BYD has been manufacturing electric buses in the United States for many years, supplying cities such as Los Angeles and Long Beach from a factory built a decade ago in Lancaster, California.

However, when it comes to EVs, BYD’s leaders, including Chairman Wang Chuanfu, were aware as recently as five years ago that their vehicles were not ready for the global market due to quality and other flaws, according to two sources.

They have since reversed their decision.

BYD has stormed into a commanding lead in China, leveraging its latest range of electric cars such as the Han sedan and the Tang crossover, and has made inroads into other markets beginning with Norway in 2021 and now including Australia, the United Kingdom, Brazil, Costa Rica, Germany, Japan, Mexico, and Singapore.

BYD is betting on lower costs than most competitors to eventually overtake the world’s largest carmaker, Japan’s Toyota, as EVs become the preferred mode of transportation.

BYD, which is backed by Warren Buffett’s Berkshire Hathaway, is aiming for more than 3 million car sales worldwide in the medium term, according to two sources.

LMC Automotive, a global consultancy, believes that selling more than 3 million vehicles before 2030 is not out of the question, though most sales would still take place in China.

According to LMC, BYD’s ability to offer a full range of globally appealing and reasonably priced full EVs in mainstream and premium markets validated its sales ambitions.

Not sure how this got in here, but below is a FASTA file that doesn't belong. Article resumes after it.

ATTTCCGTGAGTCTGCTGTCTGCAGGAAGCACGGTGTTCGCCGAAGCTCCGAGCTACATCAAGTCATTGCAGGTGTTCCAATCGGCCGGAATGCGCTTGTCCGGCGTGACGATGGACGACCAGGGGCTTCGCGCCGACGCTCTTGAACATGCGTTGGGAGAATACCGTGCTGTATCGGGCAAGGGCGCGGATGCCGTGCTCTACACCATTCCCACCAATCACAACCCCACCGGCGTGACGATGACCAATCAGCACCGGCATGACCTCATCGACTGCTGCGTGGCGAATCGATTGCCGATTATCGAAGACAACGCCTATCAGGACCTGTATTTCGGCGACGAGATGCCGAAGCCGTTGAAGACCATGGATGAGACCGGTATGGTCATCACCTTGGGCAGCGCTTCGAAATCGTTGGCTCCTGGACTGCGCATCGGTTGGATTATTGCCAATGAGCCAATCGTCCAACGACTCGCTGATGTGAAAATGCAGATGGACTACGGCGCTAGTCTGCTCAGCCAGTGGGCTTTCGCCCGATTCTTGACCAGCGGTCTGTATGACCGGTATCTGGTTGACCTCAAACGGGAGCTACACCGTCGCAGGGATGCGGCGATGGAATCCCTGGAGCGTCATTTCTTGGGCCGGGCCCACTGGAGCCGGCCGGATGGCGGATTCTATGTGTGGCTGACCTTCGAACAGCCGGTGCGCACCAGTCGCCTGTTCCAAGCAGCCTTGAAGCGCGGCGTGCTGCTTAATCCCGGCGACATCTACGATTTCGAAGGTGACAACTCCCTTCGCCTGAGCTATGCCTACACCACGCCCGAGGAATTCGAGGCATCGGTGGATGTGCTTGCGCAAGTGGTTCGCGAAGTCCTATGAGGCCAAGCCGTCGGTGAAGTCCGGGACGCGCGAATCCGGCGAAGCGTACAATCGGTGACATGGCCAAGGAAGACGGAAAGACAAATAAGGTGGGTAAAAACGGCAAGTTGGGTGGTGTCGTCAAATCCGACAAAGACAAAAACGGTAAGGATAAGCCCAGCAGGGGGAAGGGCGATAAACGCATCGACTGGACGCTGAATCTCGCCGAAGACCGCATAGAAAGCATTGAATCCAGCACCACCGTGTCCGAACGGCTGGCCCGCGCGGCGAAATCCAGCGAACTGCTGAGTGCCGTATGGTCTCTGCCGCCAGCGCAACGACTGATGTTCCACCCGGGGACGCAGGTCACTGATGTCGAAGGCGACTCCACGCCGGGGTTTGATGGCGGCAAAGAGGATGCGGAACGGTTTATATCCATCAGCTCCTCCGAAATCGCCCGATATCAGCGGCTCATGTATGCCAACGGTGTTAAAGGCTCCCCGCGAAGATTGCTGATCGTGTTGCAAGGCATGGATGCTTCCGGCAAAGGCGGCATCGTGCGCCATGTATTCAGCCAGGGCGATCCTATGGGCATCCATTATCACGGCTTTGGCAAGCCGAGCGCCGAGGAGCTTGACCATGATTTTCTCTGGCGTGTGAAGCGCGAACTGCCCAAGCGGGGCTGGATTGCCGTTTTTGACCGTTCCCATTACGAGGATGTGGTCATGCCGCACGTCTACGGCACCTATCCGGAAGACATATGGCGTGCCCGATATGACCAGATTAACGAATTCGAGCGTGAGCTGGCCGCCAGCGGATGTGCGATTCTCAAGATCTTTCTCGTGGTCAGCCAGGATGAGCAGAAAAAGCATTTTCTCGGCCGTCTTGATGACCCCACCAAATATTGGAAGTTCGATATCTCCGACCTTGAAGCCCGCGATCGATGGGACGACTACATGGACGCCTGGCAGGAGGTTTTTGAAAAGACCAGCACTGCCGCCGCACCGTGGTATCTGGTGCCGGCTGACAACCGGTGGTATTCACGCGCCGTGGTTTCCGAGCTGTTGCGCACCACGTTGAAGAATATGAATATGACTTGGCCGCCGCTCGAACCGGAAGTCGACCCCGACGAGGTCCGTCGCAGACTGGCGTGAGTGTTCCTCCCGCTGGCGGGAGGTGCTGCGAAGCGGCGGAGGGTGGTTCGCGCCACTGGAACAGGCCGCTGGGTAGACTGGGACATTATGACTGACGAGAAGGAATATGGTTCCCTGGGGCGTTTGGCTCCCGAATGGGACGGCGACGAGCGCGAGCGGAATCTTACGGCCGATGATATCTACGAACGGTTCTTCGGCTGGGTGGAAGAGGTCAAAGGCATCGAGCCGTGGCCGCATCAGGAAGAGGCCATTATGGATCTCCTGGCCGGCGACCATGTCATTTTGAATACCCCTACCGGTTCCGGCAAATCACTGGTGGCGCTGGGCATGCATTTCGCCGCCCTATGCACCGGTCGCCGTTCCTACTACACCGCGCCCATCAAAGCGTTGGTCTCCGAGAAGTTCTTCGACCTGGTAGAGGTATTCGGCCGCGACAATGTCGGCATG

BYD’s prospects, according to Zhang Wei, founder of Yuanhao Capital Management and BYD’s tenth largest shareholder as of the first quarter of 2022, should be even better.

He told Reuters that the 3 million target would be reached by 2025, and that BYD would be able to sell 10 million vehicles per year by the early 2030s.

Zhang, who began amassing a sizable stake in BYD in 2015, told Reuters that he likes the company because its chairman has created the type of vertically integrated, cost-competitive electric carmaker that Elon Musk is still striving for.

Unlike many competitors, BYD can meet the majority of its battery and EV system requirements on its own. According to Zhang, it sources key battery materials in part from its mines in China and manufactures its own batteries and semiconductors, including the power-management chips that are critical components in EVs.

“Other than windshields and tires, they can make on their own just about everything in the car. They have their own construction company that helps build factories. That’s how they can speed things up,” he said. “I would say BYD at this point is already better positioned than Tesla in the EV era.”

According to two Toyota officials who live near Toyota’s joint R&D center with BYD in Shenzhen, BYD’s product development costs 20% to 30% less than Toyota’s.

“The high level of vertical integration in its battery supply chain gives it a clear cost advantage over similar carmakers, an enabler for rapid expansion both within and outside of China,” LMC analyst Al Bedwell said.

Despite the fact that BYD is taking a cautious approach to the US market right now, the sources say the company will likely focus on the US car market in the long run.

“America is going to be a key, key part of this global push strategy,” one said.

(Adapted from